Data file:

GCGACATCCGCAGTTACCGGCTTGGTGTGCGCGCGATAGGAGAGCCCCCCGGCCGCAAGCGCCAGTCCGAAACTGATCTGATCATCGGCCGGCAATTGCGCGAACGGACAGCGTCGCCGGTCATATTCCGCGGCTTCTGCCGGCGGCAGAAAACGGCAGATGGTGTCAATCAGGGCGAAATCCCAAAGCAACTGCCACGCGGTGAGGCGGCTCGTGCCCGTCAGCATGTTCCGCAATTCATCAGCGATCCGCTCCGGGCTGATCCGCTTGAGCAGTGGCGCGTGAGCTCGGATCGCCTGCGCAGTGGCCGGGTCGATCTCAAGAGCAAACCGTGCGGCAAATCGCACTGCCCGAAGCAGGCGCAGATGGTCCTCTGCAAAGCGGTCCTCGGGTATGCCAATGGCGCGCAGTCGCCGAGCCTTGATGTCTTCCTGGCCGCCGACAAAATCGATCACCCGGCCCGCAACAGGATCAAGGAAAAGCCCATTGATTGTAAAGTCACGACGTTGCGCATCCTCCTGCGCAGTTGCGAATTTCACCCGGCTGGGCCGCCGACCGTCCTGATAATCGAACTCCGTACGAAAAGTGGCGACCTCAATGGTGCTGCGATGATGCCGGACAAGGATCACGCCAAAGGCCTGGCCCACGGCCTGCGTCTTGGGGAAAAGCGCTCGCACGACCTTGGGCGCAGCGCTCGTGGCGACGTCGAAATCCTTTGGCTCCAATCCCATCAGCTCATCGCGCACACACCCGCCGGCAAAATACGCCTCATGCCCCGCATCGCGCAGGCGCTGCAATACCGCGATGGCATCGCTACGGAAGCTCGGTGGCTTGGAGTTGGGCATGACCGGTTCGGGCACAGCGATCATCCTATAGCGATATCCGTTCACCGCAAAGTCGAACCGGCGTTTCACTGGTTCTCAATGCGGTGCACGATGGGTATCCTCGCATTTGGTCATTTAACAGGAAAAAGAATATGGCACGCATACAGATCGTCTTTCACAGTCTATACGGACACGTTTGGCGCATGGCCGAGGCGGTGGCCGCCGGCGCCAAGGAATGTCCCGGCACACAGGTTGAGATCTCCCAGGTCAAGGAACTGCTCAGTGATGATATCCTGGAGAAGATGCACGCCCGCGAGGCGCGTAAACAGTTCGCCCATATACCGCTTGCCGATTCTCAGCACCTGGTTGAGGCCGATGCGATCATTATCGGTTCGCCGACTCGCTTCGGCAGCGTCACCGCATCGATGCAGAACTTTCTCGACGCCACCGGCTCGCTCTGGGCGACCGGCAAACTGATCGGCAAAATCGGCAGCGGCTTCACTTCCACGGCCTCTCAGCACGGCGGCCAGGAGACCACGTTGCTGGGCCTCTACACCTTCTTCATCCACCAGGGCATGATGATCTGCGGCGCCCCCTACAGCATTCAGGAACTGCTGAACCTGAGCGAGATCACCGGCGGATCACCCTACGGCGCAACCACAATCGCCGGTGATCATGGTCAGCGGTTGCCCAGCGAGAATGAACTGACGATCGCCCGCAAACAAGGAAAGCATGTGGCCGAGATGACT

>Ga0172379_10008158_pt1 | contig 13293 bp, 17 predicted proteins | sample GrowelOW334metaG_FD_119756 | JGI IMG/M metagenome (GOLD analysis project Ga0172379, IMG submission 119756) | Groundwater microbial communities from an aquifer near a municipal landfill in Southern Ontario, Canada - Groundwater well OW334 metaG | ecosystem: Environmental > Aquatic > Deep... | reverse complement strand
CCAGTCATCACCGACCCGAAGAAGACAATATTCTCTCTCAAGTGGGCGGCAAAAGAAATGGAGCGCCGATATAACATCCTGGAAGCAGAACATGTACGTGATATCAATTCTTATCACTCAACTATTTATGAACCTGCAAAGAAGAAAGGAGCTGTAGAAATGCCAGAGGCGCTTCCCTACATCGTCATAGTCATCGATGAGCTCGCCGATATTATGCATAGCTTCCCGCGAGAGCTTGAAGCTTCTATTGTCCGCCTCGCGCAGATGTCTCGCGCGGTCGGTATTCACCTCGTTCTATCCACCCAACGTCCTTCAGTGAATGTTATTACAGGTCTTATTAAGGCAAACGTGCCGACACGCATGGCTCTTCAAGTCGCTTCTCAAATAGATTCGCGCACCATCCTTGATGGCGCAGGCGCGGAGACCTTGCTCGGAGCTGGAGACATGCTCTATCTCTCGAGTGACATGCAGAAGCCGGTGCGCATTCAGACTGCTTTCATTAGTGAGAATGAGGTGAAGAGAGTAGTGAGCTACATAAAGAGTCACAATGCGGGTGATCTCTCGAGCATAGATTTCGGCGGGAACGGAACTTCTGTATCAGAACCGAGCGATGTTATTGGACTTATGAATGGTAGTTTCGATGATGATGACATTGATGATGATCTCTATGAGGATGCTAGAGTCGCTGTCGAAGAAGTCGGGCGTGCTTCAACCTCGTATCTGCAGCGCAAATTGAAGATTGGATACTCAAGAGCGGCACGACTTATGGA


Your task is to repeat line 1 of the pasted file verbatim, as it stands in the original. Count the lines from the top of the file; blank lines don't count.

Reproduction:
GCGACATCCGCAGTTACCGGCTTGGTGTGCGCGCGATAGGAGAGCCCCCCGGCCGCAAGCGCCAGTCCGAAACTGATCTGATCATCGGCCGGCAATTGCGCGAACGGACAGCGTCGCCGGTCATATTCCGCGGCTTCTGCCGGCGGCAGAAAACGGCAGATGGTGTCAATCAGGGCGAAATCCCAAAGCAACTGCCACGCGGTGAGGCGGCTCGTGCCCGTCAGCATGTTCCGCAATTCATCAGCGATCCGCTCCGGGCTGATCCGCTTGAGCAGTGGCGCGTGAGCTCGGATCGCCTGCGCAGTGGCCGGGTCGATCTCAAGAGCAAACCGTGCGGCAAATCGCACTGCCCGAAGCAGGCGCAGATGGTCCTCTGCAAAGCGGTCCTCGGGTATGCCAATGGCGCGCAGTCGCCGAGCCTTGATGTCTTCCTGGCCGCCGACAAAATCGATCACCCGGCCCGCAACAGGATCAAGGAAAAGCCCATTGATTGTAAAGTCACGACGTTGCGCATCCTCCTGCGCAGTTGCGAATTTCACCCGGCTGGGCCGCCGACCGTCCTGATAATCGAACTCCGTACGAAAAGTGGCGACCTCAATGGTGCTGCGATGATGCCGGACAAGGATCACGCCAAAGGCCTGGCCCACGGCCTGCGTCTTGGGGAAAAGCGCTCGCACGACCTTGGGCGCAGCGCTCGTGGCGACGTCGAAATCCTTTGGCTCCAATCCCATCAGCTCATCGCGCACACACCCGCCGGCAAAATACGCCTCATGCCCCGCATCGCGCAGGCGCTGCAATACCGCGATGGCATCGCTACGGAAGCTCGGTGGCTTGGAGTTGGGCATGACCGGTTCGGGCACAGCGATCATCCTATAGCGATATCCGTTCACCGCAAAGTCGAACCGGCGTTTCACTGGTTCTCAATGCGGTGCACGATGGGTATCCTCGCATTTGGTCATTTAACAGGAAAAAGAATATGGCACGCATACAGATCGTCTTTCACAGTCTATACGGACACGTTTGGCGCATGGCCGAGGCGGTGGCCGCCGGCGCCAAGGAATGTCCCGGCACACAGGTTGAGATCTCCCAGGTCAAGGAACTGCTCAGTGATGATATCCTGGAGAAGATGCACGCCCGCGAGGCGCGTAAACAGTTCGCCCATATACCGCTTGCCGATTCTCAGCACCTGGTTGAGGCCGATGCGATCATTATCGGTTCGCCGACTCGCTTCGGCAGCGTCACCGCATCGATGCAGAACTTTCTCGACGCCACCGGCTCGCTCTGGGCGACCGGCAAACTGATCGGCAAAATCGGCAGCGGCTTCACTTCCACGGCCTCTCAGCACGGCGGCCAGGAGACCACGTTGCTGGGCCTCTACACCTTCTTCATCCACCAGGGCATGATGATCTGCGGCGCCCCCTACAGCATTCAGGAACTGCTGAACCTGAGCGAGATCACCGGCGGATCACCCTACGGCGCAACCACAATCGCCGGTGATCATGGTCAGCGGTTGCCCAGCGAGAATGAACTGACGATCGCCCGCAAACAAGGAAAGCATGTGGCCGAGATGACT